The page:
Morningstar Value/Growth definition here:

http://news.morningstar.com/pdfs/FactSh ... _Final.pdf

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Re: Larry Swedroe: Finding The Source Of Value

Post by Dead Man Walking » Fri Dec 01, 2017 8:19 pm

To give Larry Swedroe credit, he has often stated that Vanguard's value funds are not very "valuey." I've noticed that their performance isn't much different than their blend funds over long time periods. Often the difference in performance can be explained by the beginning of the time period and the end of the time period selected - cherry picking a time period is a detriment to the process and is difficult to avoid.

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Re: Larry Swedroe: Finding The Source Of Value

Post by Theoretical » Sat Dec 02, 2017 9:14 am

With the Vanguard funds, it's a design flaw that causes this much blendiness because value-growth is a 50-50 split that's compounded by the extremely wide rebalance bands whereby 50% of a stock that was value but is now growth remains in the index awhile longer. So it means you've got about 75% of each total index in the value/growth fund at any one time.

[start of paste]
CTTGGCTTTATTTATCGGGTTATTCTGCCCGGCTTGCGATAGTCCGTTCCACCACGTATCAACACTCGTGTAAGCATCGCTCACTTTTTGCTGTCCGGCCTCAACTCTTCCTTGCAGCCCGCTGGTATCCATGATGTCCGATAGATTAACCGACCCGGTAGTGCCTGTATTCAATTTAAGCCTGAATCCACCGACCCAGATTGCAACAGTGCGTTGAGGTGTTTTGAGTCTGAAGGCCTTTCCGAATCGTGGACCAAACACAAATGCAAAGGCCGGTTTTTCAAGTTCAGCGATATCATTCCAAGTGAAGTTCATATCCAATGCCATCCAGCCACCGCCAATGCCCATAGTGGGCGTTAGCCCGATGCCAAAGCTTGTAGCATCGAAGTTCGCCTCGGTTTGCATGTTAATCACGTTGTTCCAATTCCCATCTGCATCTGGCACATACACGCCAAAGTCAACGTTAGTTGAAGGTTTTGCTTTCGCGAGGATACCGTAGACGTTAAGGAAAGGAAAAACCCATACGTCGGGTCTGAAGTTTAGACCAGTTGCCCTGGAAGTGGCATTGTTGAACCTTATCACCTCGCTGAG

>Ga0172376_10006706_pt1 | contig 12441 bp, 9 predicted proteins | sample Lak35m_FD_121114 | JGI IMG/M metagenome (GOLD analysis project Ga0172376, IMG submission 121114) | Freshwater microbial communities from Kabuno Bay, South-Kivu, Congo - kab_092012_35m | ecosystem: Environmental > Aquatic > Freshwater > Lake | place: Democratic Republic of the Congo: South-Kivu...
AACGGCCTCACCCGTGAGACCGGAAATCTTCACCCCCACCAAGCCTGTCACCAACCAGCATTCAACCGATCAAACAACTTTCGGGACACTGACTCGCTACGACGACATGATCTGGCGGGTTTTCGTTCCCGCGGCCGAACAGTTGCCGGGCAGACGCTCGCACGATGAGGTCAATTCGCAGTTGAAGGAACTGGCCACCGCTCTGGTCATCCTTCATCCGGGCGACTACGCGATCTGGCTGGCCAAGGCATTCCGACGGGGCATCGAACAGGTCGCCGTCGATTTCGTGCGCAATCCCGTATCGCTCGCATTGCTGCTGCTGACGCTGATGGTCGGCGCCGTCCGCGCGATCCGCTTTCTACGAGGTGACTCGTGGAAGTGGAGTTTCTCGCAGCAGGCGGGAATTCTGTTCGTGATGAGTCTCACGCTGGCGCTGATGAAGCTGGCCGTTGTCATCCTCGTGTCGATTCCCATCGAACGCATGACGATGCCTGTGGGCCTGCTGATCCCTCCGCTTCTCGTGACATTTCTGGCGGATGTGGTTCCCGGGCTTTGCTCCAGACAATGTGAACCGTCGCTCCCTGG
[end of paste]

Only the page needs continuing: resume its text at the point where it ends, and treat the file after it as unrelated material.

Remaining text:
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Re: Larry Swedroe: Finding The Source Of Value

Post by nedsaid » Sat Dec 02, 2017 11:11 am

Dead Man Walking wrote:
Fri Dec 01, 2017 8:19 pm
To give Larry Swedroe credit, he has often stated that Vanguard's value funds are not very "valuey." I've noticed that their performance isn't much different than their blend funds over long time periods. Often the difference in performance can be explained by the beginning of the time period and the end of the time period selected - cherry picking a time period is a detriment to the process and is difficult to avoid.

DMW